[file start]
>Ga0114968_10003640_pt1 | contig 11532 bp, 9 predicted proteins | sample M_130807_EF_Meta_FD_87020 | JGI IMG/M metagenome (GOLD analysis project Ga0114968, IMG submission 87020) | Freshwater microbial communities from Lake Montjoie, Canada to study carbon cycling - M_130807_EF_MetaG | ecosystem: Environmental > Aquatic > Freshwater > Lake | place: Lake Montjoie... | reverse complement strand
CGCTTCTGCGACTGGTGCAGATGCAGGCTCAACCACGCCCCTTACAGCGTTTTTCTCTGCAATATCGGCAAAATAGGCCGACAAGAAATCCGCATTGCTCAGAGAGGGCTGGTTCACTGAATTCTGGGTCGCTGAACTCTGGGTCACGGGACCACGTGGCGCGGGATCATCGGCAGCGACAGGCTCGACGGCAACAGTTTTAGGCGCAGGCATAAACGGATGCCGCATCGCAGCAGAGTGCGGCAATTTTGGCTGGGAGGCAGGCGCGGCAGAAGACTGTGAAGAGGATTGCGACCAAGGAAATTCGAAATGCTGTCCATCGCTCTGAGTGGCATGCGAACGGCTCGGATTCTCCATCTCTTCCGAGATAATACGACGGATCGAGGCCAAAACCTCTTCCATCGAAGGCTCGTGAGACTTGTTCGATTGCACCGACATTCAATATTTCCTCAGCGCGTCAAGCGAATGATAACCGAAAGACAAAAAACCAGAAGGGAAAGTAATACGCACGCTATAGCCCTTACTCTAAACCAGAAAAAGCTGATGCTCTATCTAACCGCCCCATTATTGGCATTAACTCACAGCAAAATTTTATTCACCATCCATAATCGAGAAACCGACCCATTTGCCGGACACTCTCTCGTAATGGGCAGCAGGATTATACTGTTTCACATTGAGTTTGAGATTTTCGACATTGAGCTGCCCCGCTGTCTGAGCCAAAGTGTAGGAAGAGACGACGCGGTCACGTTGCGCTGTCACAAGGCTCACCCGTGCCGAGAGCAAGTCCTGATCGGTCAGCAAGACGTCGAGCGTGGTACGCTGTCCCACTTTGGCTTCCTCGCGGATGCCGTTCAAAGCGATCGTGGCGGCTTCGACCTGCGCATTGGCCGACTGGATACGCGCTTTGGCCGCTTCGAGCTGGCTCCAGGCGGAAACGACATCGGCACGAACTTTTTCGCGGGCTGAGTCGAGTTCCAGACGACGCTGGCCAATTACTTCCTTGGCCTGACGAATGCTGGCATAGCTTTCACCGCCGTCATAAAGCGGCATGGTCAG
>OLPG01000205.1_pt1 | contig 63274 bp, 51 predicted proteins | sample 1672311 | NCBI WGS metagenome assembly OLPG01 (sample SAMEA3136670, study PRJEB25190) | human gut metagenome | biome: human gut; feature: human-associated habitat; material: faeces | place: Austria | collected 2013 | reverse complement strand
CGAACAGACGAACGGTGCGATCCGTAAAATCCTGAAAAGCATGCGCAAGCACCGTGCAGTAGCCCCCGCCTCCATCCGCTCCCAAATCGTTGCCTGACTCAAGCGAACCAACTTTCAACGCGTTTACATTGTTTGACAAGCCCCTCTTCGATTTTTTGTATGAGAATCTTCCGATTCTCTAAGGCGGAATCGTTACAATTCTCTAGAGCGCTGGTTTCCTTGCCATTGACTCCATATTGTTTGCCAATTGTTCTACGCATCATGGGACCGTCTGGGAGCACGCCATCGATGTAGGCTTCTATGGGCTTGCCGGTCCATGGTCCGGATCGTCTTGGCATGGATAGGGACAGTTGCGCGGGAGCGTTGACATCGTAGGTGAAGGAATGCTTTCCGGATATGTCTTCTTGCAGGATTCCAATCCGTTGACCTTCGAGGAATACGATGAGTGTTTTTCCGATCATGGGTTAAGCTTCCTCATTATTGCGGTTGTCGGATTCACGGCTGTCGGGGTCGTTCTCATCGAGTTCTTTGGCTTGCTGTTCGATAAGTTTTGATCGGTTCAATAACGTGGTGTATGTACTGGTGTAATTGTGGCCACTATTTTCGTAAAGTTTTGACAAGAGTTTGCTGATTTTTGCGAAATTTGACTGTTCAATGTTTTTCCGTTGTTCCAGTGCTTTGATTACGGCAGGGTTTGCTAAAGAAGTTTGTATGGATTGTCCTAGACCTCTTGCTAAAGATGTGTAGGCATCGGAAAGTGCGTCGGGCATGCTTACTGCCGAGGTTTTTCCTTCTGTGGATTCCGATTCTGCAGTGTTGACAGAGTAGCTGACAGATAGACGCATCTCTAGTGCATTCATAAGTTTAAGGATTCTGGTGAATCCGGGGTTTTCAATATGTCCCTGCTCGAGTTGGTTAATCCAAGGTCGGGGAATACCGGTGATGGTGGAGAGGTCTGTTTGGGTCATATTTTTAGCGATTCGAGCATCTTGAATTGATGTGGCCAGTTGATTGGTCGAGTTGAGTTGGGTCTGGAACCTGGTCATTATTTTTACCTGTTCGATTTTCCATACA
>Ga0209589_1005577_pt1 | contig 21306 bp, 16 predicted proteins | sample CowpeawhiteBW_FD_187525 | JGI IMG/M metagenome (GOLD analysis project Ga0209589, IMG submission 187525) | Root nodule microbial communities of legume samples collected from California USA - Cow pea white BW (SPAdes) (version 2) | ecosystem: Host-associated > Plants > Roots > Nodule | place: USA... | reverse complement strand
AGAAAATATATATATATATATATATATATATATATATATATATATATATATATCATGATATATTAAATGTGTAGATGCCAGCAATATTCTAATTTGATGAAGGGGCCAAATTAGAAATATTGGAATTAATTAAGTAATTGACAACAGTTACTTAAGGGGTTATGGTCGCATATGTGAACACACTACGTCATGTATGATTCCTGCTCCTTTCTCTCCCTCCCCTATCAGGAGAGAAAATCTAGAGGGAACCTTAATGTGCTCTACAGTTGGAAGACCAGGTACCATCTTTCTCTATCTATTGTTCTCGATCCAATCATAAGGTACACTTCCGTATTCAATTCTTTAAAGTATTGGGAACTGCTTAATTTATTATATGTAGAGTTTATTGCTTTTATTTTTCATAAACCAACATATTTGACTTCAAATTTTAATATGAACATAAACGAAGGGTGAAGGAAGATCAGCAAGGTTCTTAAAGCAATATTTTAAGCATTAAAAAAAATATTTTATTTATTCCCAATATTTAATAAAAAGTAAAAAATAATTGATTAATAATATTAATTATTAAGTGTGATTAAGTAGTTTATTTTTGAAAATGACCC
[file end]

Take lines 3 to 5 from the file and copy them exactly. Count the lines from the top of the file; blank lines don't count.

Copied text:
>OLPG01000205.1_pt1 | contig 63274 bp, 51 predicted proteins | sample 1672311 | NCBI WGS metagenome assembly OLPG01 (sample SAMEA3136670, study PRJEB25190) | human gut metagenome | biome: human gut; feature: human-associated habitat; material: faeces | place: Austria | collected 2013 | reverse complement strand
CGAACAGACGAACGGTGCGATCCGTAAAATCCTGAAAAGCATGCGCAAGCACCGTGCAGTAGCCCCCGCCTCCATCCGCTCCCAAATCGTTGCCTGACTCAAGCGAACCAACTTTCAACGCGTTTACATTGTTTGACAAGCCCCTCTTCGATTTTTTGTATGAGAATCTTCCGATTCTCTAAGGCGGAATCGTTACAATTCTCTAGAGCGCTGGTTTCCTTGCCATTGACTCCATATTGTTTGCCAATTGTTCTACGCATCATGGGACCGTCTGGGAGCACGCCATCGATGTAGGCTTCTATGGGCTTGCCGGTCCATGGTCCGGATCGTCTTGGCATGGATAGGGACAGTTGCGCGGGAGCGTTGACATCGTAGGTGAAGGAATGCTTTCCGGATATGTCTTCTTGCAGGATTCCAATCCGTTGACCTTCGAGGAATACGATGAGTGTTTTTCCGATCATGGGTTAAGCTTCCTCATTATTGCGGTTGTCGGATTCACGGCTGTCGGGGTCGTTCTCATCGAGTTCTTTGGCTTGCTGTTCGATAAGTTTTGATCGGTTCAATAACGTGGTGTATGTACTGGTGTAATTGTGGCCACTATTTTCGTAAAGTTTTGACAAGAGTTTGCTGATTTTTGCGAAATTTGACTGTTCAATGTTTTTCCGTTGTTCCAGTGCTTTGATTACGGCAGGGTTTGCTAAAGAAGTTTGTATGGATTGTCCTAGACCTCTTGCTAAAGATGTGTAGGCATCGGAAAGTGCGTCGGGCATGCTTACTGCCGAGGTTTTTCCTTCTGTGGATTCCGATTCTGCAGTGTTGACAGAGTAGCTGACAGATAGACGCATCTCTAGTGCATTCATAAGTTTAAGGATTCTGGTGAATCCGGGGTTTTCAATATGTCCCTGCTCGAGTTGGTTAATCCAAGGTCGGGGAATACCGGTGATGGTGGAGAGGTCTGTTTGGGTCATATTTTTAGCGATTCGAGCATCTTGAATTGATGTGGCCAGTTGATTGGTCGAGTTGAGTTGGGTCTGGAACCTGGTCATTATTTTTACCTGTTCGATTTTCCATACA
>Ga0209589_1005577_pt1 | contig 21306 bp, 16 predicted proteins | sample CowpeawhiteBW_FD_187525 | JGI IMG/M metagenome (GOLD analysis project Ga0209589, IMG submission 187525) | Root nodule microbial communities of legume samples collected from California USA - Cow pea white BW (SPAdes) (version 2) | ecosystem: Host-associated > Plants > Roots > Nodule | place: USA... | reverse complement strand